What are you expected to do when facebook or quetchup offer to provide an easy way of finding all your friends from your address book. They provide a nice looking interface and all you have to do is hand over your email password. We all know that this is wrong,giving your password to third party it is much easier for users than other methods.

Facebook seems to be doing it properly, not spamming your friends unless you tick the box asking them to, whereas Quetchup has sent email without permission to people's entire list of contacts including mailing lists. And I note that facebook makes the password based option the first choice and hides the 'import a file' option under 'other email clients'.

I guess we all need to think about whether we trust a service, particularly when giving them contact details of friends and business contacts. Should we do this at all?

It is more of an effort to export a CSV file of contact details, and more effort again to clean it out and then upload it to a site. But perhaps this is a more sensible way to go keeping control of what you give to such sites. Perhaps even the proper way of doing it is to have existing social websites allow you to export a friends file (in FOAF format), and allow you to import it again. Issue still is that the obvious key identifier is an email address, and sharing an email address allows unscrupulous websites to email other people without your permission.

Fortunately the blogging world is good at picking this sort of thing up, and a google search for quetchup is full of blog entries like this one at the moment.

keeping up with my own sites - rss readers

The sites that I am working with are not providing any news feeds at the moment. Oops. This is a problem which I have meant to look at for a while, and after my news feed post this morning I really should do something about this. Without useful feeds, his actually means that I am not keeping efficient track of all of the news and course activities that we are maintaining at work.

I would really like to fix this as soon as possible, especially the public facing news page. We cannot expect people to visit the news page regularly just on the off-chance that something new has happened. I think it is essential to allow people visiting a site to subscribe to information in a flexible way. Tony Hirst from the Open University has some useful thoughts on over at OUseful Info on how education institutions can create opportunities for users to access material in interesting ways using RSS. (including a longer piece entitled 'we ignore RSS at our peril')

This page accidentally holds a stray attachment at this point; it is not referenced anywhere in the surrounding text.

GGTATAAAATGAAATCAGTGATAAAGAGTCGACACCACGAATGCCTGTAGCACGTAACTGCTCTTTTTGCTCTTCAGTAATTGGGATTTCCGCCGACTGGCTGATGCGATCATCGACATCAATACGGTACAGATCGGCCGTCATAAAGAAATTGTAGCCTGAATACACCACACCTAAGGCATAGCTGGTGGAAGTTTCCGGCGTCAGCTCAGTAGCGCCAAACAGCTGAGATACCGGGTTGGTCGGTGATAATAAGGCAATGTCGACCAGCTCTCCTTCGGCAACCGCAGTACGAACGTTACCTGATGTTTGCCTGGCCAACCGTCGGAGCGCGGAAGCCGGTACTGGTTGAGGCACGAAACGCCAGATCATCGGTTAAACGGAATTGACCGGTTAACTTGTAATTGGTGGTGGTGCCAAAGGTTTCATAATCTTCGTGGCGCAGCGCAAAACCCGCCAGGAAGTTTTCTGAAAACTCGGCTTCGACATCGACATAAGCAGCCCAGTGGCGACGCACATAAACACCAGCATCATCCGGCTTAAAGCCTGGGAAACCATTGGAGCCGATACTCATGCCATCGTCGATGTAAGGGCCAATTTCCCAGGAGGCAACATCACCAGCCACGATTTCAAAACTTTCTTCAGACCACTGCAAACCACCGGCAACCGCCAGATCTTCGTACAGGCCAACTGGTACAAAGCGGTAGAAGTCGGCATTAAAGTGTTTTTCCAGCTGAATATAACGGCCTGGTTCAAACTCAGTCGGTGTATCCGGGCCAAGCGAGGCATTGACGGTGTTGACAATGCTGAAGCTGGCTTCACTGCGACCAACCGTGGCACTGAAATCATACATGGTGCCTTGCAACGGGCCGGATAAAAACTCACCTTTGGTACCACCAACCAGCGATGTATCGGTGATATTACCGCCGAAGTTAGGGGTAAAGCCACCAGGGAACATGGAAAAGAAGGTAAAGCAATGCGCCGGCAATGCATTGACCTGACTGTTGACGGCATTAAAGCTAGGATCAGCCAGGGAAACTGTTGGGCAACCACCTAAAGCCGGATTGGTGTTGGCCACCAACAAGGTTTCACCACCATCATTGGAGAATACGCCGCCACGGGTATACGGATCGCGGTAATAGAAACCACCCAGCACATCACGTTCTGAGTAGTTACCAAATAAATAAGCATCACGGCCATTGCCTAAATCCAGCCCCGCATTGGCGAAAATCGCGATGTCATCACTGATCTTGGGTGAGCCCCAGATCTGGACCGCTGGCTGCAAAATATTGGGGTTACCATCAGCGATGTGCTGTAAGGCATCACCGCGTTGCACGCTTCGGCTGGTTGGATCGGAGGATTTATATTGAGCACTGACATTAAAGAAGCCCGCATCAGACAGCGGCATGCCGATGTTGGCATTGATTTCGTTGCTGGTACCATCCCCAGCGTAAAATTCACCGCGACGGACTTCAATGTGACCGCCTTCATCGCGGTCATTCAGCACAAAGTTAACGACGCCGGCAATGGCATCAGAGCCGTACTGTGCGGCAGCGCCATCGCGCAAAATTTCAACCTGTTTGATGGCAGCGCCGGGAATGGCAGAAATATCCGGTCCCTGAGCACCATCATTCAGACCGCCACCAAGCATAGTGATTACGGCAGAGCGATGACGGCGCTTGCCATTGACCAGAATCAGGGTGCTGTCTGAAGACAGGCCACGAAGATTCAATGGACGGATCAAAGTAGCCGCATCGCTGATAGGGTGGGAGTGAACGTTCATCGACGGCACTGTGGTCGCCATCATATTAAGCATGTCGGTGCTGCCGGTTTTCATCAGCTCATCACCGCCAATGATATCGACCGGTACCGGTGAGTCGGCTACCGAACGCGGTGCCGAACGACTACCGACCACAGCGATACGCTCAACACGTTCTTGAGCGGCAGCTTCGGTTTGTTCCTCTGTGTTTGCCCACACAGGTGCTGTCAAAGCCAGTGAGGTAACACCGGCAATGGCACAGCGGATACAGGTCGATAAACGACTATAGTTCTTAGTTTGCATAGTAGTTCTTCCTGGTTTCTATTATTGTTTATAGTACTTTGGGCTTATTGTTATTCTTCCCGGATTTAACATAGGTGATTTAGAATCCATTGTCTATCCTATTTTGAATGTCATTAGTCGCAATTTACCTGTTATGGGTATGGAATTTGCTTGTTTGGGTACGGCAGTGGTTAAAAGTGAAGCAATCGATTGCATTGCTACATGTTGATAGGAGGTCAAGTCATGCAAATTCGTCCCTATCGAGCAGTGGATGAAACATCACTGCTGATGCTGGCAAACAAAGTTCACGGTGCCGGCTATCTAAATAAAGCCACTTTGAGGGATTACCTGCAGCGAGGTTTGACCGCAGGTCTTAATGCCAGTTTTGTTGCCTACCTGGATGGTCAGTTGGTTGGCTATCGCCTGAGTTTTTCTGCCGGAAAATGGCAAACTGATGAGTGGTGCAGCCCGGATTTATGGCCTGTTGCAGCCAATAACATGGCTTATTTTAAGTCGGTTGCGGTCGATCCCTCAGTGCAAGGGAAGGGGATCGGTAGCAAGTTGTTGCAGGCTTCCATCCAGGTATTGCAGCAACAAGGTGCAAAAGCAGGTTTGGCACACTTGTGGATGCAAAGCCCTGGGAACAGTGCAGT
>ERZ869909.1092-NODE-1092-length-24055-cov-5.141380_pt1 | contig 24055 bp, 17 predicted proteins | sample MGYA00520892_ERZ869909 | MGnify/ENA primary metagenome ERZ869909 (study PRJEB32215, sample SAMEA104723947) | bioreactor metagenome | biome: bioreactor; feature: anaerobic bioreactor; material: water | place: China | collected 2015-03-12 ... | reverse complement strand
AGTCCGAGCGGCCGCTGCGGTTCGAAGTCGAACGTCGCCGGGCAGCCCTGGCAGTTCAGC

For the main site, the next step is to set up a quick screen scraper to grab the current news page, and then to look at how to make this more manageable for the main site.

For the VLE, I need to figure out how to get mooodle to give out private feeds of course activity, forum posts and calendar events in a useful way. It does not do this well at all at the moment. There is a technical and social issue to consider whether to and how to provide semi-private feeds for closed courses, and forums. I note with interest that there is a student project for moodle looking at this in the google summer of code which should be completed in the next few days. I look forward to seeing how far the project has gone.

keeping up with all the noise - rss readers and video

Again this week I was surprised to find a couple of technically literate people who spend a lot of time working and away from work using computers who were not using news feed aggregators (commonly known as feed-readers). For me, the RSS feed is an essential way to keep in touch with a growing information space in which I am able to keep track of the things that a lot of different people and a lot of websites are publishing. The common craft show have a really nice video explaining rss in plain english

Through one of my news feeds I see that the news feed aggregator bloglines is getting a little bit of a ajax makeover which you can see on the beta site. Nothing too radical, just making use of the start page in a nicer way, and making things a bit faster. I like bloglines because of the integration with both a mobile friendly site, and also the fact that the offer an API which allows integration with third party clients like egress for pocketpc. Really nice only having to read the same news once no matter how I read it. Also while travelling it was really nice to be able to load up all my feeds onto my phone, and work my way though all my news offline.

Kate still makes a lot of use of netvibes and the tabbed interface, and ability to browse over a lot of feeds is looking quite tempting, especially with their newly released mobile friendly version.

By making sure that your site provides news feeds for articles, comments and all kinds of other activities you will allow people to subscribe and track things in a flexible way. They can get the information on their own terms, and you get an opportunity to feed things out to them and draw them back into the site again when there is something relevant and new.

<!-- #include RSS tutorial post -->

There are a lot of different tools out there to help you manage news feeds, and they allow you to track things on your own terms - on the web they include : bloglines, google reader, netvibes.

On the desktop newsgator has a major presence with products for Windows, Mac, and standalong and outlook integrated feedreaders. Open source side : RSS Bandit looks interesting (includes NNTP reading, synchronisation across different machines), and for the mac Vienna might be worth a look. There's also RSSowl which is cross-platform.

Of course the list on wikipedia entry on news aggregators is a lot more comprehensive.